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Friday, December 9, 2022

IEA suggests hybrid approach in tackling rising inflation rate – Citi Business News

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The Institute of Economic Affairs (IEA) is asking the government to take overall responsibility in checking the rise in the country’s inflation rate, as it suggests the use of a hybrid approach to deal with the situation over the long term.

This approach, according to the Institute, is a combination of the inflation targeting approach, which targets headline inflation, and an approach that directly targets key components that drive up the cost of items that determines the consumer price inflation in the country.

Proposing the new approach to address the rising inflation which currently stands at 29.8 percent, the Institute said the government should “try to cushion pump prices, including from its windfall earnings from higher oil prices, the Energy Sector Stabilisation Levy Act (ESLA) fund, or reduction of some of the taxes and levies”.

Speaking at a roundtable discussion on ‘Rethinking Inflation Management in Ghana in the wake of COVID-19 and Russia-Ukraine war’, Director of Research, Dr. John Kwakye, said government must act with the Bank of Ghana to mitigate the effects of major drivers, which, according to inflation figures, include food, fuel and transport.

“Mitigating the current inflation calls for interventions in respect of food and fuel, especially. For food, it is necessary to augment supply, including accessing the ECOWAS strategic stock, importing some food items and banning the exportation of essential items.”

He added that the government should further “consider providing a temporary subsidy on staples like maize, rice and bread to ease the burden on low-income consumers. Even the IMF, which is known not to be a fan of subsidies, has called on governments to provide food subsidies to their citizens.”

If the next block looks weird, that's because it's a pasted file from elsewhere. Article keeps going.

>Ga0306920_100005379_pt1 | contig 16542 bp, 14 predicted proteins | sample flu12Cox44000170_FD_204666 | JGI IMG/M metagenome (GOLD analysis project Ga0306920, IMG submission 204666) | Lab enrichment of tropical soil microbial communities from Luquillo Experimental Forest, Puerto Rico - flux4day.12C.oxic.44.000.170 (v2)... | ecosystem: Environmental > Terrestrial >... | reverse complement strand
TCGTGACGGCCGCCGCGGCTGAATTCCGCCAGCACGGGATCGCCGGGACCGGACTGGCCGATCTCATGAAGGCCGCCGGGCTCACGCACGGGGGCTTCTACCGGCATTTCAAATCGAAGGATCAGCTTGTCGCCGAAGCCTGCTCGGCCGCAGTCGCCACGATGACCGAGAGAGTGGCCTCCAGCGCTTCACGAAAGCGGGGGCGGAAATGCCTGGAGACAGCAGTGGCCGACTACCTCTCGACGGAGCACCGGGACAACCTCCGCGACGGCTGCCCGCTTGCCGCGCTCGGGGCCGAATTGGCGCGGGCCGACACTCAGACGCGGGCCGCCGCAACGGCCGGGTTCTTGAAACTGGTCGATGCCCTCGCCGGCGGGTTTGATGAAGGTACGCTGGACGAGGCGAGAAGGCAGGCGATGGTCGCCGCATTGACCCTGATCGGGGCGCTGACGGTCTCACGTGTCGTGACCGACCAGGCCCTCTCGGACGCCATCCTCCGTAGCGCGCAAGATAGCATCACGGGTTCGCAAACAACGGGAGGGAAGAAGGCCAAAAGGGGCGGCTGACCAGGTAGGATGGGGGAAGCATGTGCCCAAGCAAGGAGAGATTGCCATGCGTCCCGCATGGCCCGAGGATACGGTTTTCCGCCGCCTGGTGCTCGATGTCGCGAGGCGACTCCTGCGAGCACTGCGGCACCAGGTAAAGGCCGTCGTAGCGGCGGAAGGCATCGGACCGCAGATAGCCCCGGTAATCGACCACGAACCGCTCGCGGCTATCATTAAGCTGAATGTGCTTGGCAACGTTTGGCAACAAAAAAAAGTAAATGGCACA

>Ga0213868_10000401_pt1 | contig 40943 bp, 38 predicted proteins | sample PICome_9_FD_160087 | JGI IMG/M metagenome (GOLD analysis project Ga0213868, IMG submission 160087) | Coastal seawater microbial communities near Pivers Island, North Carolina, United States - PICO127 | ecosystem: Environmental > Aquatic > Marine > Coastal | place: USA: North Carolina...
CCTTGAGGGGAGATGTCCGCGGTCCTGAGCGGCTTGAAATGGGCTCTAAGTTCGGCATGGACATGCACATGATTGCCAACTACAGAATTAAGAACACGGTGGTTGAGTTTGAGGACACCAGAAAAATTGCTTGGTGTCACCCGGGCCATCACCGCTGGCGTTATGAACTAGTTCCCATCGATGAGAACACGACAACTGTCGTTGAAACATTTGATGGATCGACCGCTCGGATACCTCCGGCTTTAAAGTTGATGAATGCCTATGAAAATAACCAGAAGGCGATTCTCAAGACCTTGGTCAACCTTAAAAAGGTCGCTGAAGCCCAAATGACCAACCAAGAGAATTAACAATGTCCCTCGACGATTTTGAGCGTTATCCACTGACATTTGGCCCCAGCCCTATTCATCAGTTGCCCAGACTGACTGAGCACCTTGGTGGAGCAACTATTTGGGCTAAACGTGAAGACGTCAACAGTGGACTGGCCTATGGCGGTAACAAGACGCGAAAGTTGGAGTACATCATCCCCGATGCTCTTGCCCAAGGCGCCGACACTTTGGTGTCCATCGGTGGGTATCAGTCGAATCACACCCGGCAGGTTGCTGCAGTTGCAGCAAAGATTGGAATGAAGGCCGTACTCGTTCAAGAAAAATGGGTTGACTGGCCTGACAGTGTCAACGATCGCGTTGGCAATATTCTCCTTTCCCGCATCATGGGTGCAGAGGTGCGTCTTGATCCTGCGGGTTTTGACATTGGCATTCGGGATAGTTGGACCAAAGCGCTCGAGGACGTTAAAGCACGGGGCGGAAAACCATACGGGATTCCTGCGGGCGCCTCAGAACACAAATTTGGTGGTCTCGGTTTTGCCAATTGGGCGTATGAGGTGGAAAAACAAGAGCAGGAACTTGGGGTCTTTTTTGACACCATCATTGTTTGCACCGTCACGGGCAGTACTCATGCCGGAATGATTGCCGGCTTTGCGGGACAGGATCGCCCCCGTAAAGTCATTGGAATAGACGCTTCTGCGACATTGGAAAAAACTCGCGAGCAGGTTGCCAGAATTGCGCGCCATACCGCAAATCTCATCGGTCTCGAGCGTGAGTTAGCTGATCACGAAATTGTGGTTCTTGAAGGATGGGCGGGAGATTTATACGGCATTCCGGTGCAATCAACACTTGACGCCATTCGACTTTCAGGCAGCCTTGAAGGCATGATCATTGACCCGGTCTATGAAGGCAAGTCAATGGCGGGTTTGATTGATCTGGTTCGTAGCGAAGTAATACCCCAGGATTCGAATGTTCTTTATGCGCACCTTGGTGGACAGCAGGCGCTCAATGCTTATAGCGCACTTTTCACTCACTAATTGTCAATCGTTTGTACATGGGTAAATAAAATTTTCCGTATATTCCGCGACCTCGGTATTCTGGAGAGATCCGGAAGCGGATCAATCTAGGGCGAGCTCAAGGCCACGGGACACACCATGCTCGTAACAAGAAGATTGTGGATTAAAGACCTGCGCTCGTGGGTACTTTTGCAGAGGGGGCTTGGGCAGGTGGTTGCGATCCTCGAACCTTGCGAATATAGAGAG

Ghana’s current economic situation

The month of June has seen another rise in inflation to hit 29.8 percent, mainly driven by transport, which includes fuel, registering the highest price growth at 41.6 percent.

This hike comes at a time where Ghanaians continue to mount pressure on the government and the Bank of Ghana to quickly institute measures to check the continuous rise in the consumer price index.

Ghana currently has a total public debt stock of GH¢391.9 billion, as of the end of the first quarter of 2022. The cedi is also the worst-performing African currency, after falling some 22 percent against the dollar this year.

Already, the increasing inflation and rising cost of living prompted protests from some opposition groups earlier in July. Labour unions are also threatening to go on strike to demand cost of living allowances from the government.

Meanwhile, the government has blamed the country’s woes on a combination of external forces including COVID-19, the war in Ukraine, and American and Chinese economic downturns.

To salvage the situation, the government has now turned to the International Monetary Fund (IMF) for a bailout of almost US$2 billion to shore up its finances to support the economy.

Despite efforts such as the increase in Monetary Policy rate aimed at addressing the inflationary pressures, the situation persists.

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